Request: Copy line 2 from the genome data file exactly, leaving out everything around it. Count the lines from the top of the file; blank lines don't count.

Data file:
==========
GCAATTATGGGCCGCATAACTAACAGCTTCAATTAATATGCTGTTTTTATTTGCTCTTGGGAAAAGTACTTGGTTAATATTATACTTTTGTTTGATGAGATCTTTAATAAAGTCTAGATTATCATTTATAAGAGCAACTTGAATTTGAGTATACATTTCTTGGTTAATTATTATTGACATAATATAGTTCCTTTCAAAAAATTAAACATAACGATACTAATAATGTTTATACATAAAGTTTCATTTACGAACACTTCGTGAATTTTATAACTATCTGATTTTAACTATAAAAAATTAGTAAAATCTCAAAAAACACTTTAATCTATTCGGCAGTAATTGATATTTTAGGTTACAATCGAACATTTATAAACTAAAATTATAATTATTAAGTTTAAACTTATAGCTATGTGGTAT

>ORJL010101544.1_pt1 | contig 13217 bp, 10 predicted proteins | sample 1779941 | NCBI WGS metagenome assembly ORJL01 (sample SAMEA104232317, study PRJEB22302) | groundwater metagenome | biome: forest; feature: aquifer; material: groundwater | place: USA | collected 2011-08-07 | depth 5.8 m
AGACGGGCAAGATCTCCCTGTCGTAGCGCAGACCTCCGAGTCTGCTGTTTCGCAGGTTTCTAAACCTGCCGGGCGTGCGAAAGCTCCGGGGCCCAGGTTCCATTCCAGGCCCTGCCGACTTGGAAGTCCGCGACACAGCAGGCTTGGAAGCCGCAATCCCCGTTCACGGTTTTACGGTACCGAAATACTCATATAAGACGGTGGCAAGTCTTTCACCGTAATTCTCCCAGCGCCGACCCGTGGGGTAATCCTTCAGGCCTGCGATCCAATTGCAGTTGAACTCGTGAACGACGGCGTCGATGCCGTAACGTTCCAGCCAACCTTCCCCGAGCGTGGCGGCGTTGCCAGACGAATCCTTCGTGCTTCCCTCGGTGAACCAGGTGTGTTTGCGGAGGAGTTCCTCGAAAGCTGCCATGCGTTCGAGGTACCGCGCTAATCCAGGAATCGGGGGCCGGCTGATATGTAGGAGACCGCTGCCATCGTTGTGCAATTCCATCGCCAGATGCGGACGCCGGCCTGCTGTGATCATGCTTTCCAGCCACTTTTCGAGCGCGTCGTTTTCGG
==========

>ORJL010101544.1_pt1 | contig 13217 bp, 10 predicted proteins | sample 1779941 | NCBI WGS metagenome assembly ORJL01 (sample SAMEA104232317, study PRJEB22302) | groundwater metagenome | biome: forest; feature: aquifer; material: groundwater | place: USA | collected 2011-08-07 | depth 5.8 m